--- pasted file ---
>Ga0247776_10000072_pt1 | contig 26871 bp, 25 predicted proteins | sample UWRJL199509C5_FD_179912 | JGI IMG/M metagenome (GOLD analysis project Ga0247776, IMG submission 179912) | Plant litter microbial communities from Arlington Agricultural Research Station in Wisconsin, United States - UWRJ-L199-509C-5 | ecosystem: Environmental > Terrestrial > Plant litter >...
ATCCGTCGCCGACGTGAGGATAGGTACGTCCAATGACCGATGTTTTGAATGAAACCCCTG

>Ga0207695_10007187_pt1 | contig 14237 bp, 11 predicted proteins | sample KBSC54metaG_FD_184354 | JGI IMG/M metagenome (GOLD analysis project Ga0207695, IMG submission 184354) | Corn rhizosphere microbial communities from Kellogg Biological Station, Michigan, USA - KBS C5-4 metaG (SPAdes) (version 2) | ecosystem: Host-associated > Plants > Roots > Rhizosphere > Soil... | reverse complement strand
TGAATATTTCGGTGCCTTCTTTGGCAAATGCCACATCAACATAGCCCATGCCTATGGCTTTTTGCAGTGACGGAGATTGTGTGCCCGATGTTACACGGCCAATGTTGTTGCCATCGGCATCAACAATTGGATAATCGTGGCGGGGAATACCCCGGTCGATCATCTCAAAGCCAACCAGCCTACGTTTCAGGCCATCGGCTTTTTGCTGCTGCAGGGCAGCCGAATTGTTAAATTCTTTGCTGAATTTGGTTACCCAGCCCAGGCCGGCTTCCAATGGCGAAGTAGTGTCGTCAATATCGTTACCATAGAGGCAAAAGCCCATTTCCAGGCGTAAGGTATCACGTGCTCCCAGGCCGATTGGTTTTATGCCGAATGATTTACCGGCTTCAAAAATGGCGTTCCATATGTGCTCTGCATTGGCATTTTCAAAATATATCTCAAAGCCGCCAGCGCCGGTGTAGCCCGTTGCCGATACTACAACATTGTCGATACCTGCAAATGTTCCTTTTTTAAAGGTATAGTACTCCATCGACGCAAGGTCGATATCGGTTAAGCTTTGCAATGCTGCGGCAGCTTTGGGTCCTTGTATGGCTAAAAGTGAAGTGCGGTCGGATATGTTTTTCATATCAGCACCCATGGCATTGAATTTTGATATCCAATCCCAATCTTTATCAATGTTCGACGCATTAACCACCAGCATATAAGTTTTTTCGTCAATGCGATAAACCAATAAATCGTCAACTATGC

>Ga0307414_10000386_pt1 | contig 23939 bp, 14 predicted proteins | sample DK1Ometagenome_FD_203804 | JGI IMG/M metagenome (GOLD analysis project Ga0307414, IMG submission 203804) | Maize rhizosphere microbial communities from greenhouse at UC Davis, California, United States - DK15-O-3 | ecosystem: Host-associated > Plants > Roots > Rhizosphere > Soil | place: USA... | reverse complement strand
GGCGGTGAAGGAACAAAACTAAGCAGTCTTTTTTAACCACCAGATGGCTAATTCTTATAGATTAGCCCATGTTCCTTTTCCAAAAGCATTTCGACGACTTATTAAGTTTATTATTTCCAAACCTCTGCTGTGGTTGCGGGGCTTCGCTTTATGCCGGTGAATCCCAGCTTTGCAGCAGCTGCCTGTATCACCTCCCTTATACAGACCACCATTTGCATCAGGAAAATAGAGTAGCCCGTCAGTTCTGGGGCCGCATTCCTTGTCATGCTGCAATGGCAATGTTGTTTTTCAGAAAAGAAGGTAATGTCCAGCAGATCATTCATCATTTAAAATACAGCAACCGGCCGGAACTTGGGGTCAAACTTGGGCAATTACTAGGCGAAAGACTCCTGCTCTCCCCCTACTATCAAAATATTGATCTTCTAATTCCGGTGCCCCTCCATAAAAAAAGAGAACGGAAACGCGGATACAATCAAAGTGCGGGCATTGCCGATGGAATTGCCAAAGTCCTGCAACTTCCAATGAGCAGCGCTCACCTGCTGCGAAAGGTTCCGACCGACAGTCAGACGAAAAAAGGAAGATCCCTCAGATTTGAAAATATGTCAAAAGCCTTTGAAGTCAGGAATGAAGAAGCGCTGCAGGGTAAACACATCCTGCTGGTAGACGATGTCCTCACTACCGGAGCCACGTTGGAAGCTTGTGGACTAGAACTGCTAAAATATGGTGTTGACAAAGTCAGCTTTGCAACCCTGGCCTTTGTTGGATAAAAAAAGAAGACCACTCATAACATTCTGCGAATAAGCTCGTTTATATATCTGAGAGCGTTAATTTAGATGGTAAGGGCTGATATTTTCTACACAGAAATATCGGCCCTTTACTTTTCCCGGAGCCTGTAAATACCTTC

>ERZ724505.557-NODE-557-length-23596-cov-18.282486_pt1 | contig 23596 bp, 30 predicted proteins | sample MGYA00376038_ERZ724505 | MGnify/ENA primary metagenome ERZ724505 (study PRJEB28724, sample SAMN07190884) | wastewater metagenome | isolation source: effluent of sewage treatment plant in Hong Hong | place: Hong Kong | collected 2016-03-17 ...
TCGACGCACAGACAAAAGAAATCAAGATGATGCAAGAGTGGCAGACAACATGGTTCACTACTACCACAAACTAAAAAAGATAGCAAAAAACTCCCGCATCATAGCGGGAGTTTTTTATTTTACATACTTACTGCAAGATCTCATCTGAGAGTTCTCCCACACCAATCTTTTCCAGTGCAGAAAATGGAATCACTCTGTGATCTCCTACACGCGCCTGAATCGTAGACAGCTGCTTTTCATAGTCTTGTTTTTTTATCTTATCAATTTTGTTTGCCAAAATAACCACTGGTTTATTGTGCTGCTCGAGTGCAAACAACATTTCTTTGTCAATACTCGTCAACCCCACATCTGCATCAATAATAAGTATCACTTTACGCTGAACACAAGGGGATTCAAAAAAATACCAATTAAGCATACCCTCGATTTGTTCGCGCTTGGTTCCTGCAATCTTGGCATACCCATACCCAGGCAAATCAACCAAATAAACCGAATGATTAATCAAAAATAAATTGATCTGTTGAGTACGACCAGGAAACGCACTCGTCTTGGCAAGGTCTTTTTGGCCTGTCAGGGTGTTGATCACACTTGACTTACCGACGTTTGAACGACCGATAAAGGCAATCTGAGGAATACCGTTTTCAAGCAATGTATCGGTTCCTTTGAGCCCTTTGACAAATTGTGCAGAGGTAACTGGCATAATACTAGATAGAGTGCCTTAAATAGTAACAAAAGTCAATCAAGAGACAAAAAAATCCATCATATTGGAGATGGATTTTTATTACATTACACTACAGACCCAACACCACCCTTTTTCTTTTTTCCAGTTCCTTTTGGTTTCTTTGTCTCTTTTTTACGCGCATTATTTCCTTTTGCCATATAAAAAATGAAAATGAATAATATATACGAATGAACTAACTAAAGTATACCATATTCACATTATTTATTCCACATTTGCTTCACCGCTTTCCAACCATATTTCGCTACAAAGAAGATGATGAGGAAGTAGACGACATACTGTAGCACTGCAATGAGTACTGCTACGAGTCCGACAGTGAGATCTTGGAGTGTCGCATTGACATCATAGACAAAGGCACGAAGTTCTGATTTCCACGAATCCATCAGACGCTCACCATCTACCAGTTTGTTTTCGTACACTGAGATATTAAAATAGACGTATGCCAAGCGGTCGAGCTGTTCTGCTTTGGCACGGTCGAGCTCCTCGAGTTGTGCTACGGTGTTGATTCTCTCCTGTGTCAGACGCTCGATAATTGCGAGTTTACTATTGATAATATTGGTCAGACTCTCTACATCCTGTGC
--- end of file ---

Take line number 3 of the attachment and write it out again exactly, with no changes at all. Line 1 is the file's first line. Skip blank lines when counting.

>Ga0207695_10007187_pt1 | contig 14237 bp, 11 predicted proteins | sample KBSC54metaG_FD_184354 | JGI IMG/M metagenome (GOLD analysis project Ga0207695, IMG submission 184354) | Corn rhizosphere microbial communities from Kellogg Biological Station, Michigan, USA - KBS C5-4 metaG (SPAdes) (version 2) | ecosystem: Host-associated > Plants > Roots > Rhizosphere > Soil... | reverse complement strand